What is relationship?

WHAT DO YOU mean by relationship – relationship to what or between whom? What is relationship?
Relationship is the state. It is a noun. Look it up in the dictionary. It will define relationship as “the state of being related.” It doesn’t say to what. Relationship is not in motion, it is not looking, it is not craving. It exists in absolute stillness without any source and without any object. Relationship is not to anyone or anything; it is not between any two. The mysterious alchemy of that stillness is this— by not being related “to” or “between,” relationship becomes the expression of everything. Relationship is not to totality, it is totality. This is why so many mystics have discovered that the limitation of worship is that they must maintain the separation from that which they love.

Then what do you mean by the addiction of separation?

The mystic is tempted by his love for God, even after he discovers that maintaining that duality separates him from the totality, which, of course, is the manifest God. So the poor mystic is in a real dilemma. He’s been fasting and praying and doing all kinds of austerities for all these years. He loves his God with all his heart. He prays to God every hour of every day. God returns his worship with words of love. One day he asks God for insight into the nature of the absolute and the boundaryless nature of life is revealed to him. God shows the mystic that the God he worships is the mind’s projection. God shows the mystic that there is no mystic who worships, and no God to be worshiped. There is no separation. There is no difference. The mystic is in rapture. He calls to God his thanks, his praise, his everlasting love. But, there is only silence in response.

In the mystic’s realization of nonduality God has vanished.
So, after a very long night of consideration of the unity of life, the mystic calls to God once more. This time he asks for one last boon. The mystic asks God to take away the knowledge of that true nature of life and to return as his object of love.
Of course the boon is granted. The mystic once again can worship his God. He soon forgets the totality.
In our lives we have built our social constructions around our separation. These are the concepts through which we organize and communicate our reality. We have forgotten the totality of our existence, and yet the pain of our lives, the gnawing emptiness, and the compulsion to fill that emptiness, are reminders that there is something beyond separation. But we can never remain still enough to see what is beyond. We can never quiet our minds or our lives. We are addicted to separation.

You talk about the fear of the unknown being the projection of the memory of our failures, our hurts, our anxieties. Don’t we learn from our past experiences? Isn’t there a difference between irrational fear and knowing that when I touch a hot pan I am going to get burned?

We are not talking about knowing not to touch a hot pan. This is information, not fear. We are not even talking about the caution of touching a pan because it may be hot. This is intelligence.
We are talking about what the mind does with this information as it searches endlessly, relentlessly, for the action that will have no possibility of touching a hot pan. We are talking about the mind that projects the possibility of a hot pan everywhere.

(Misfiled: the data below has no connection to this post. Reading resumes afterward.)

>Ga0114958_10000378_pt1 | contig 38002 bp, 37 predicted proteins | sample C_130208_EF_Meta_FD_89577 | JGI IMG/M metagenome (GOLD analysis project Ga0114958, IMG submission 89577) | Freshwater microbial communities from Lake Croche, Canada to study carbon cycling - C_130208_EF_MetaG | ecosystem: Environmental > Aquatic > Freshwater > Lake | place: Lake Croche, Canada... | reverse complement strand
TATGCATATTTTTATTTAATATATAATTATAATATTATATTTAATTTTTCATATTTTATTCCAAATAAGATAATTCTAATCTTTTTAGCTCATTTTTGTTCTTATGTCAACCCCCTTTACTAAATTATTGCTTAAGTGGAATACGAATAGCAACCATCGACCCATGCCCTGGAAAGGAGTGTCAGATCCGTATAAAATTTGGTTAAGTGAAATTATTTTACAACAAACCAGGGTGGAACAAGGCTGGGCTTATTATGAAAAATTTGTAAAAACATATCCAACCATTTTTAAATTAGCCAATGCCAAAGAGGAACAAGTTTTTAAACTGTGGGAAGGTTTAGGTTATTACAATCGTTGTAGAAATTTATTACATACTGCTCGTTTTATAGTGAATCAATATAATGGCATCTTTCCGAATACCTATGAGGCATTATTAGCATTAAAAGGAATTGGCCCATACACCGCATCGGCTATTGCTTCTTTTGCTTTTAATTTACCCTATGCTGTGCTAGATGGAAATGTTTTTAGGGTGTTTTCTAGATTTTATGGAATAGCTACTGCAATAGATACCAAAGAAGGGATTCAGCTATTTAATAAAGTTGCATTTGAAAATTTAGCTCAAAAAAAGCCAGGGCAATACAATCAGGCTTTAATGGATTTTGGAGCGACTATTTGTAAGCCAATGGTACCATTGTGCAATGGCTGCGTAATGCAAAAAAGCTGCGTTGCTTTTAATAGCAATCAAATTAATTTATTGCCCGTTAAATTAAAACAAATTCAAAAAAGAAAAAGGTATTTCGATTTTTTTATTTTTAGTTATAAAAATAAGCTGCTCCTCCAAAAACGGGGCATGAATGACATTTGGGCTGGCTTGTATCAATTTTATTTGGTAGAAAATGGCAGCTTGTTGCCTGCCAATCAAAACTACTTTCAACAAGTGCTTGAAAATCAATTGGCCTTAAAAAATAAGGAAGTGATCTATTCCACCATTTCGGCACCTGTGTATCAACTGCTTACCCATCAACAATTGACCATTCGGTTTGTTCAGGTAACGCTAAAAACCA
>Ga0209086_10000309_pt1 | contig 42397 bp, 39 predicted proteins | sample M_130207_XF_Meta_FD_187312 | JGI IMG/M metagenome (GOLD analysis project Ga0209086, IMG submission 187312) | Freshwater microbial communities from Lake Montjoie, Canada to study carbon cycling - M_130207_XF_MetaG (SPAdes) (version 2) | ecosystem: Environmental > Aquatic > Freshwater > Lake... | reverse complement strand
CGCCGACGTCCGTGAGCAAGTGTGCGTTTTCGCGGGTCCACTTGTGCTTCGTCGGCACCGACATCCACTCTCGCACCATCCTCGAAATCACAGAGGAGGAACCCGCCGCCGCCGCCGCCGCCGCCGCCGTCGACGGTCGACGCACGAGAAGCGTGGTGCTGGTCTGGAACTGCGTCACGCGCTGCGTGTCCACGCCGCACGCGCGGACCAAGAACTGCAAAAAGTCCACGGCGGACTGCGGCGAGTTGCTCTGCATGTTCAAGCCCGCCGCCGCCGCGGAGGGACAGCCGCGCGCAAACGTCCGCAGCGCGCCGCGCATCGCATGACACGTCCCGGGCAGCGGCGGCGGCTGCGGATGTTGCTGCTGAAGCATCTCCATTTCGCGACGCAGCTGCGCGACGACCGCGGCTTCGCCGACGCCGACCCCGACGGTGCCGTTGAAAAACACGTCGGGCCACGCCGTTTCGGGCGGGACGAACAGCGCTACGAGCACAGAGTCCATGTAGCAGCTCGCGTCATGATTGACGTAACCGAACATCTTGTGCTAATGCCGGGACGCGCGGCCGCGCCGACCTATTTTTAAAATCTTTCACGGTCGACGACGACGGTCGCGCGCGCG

The mind has developed as an instrument of survival. It calculates the likelihood of survival in each action. This worked well thousands of years ago on the savannah. There we had to get to the tree with the fruit before the lion got to us. Our minds calculated. The good minds made it. The not-so-good minds got gobbled up by the lions. The good minds reproduced and got better.
Now this mind has developed into a monster. It cannot stop calculating whether or not the lions are going to eat us. Of course, there are no lions. There are automobiles going through intersections, checkbooks to balance, phones to answer, planes crashing, MTV, fast food— in short, an accelerated world where we don’t know friend from foe. We can’t tell where the lions are. We can’t tell where the pans are, let alone which are hot. Our minds are trying to calculate our survival under the crushing weight of information overload.
Faced with this overload the mind projects danger everywhere. It becomes neurotic. It lives in fear. It no longer knows what it fears. It doesn’t make any difference. Fear ensures survival, and survival is the mind’s game.

You say that our biggest fear is the fear of death. Is that true for very religious people who see death as the passage to eternal life and happiness or whatever their beliefs may describe?

For those, the fear is the loss of their belief system. The identification with their beliefs has become so strong that the loss of the belief system is their death. Fear of death is not just the fear of the death of the body but rather loss of the identification with a center.
For most of us that identification is primarily with our body, and so death of the body is the threat. But for some there is primary identification with ideology. And for many the religious belief is an unexamined conditioning or a backup plan to a life lived entirely materialistically.

Harrison, Steven.
Being One: Finding Our Self in Relationship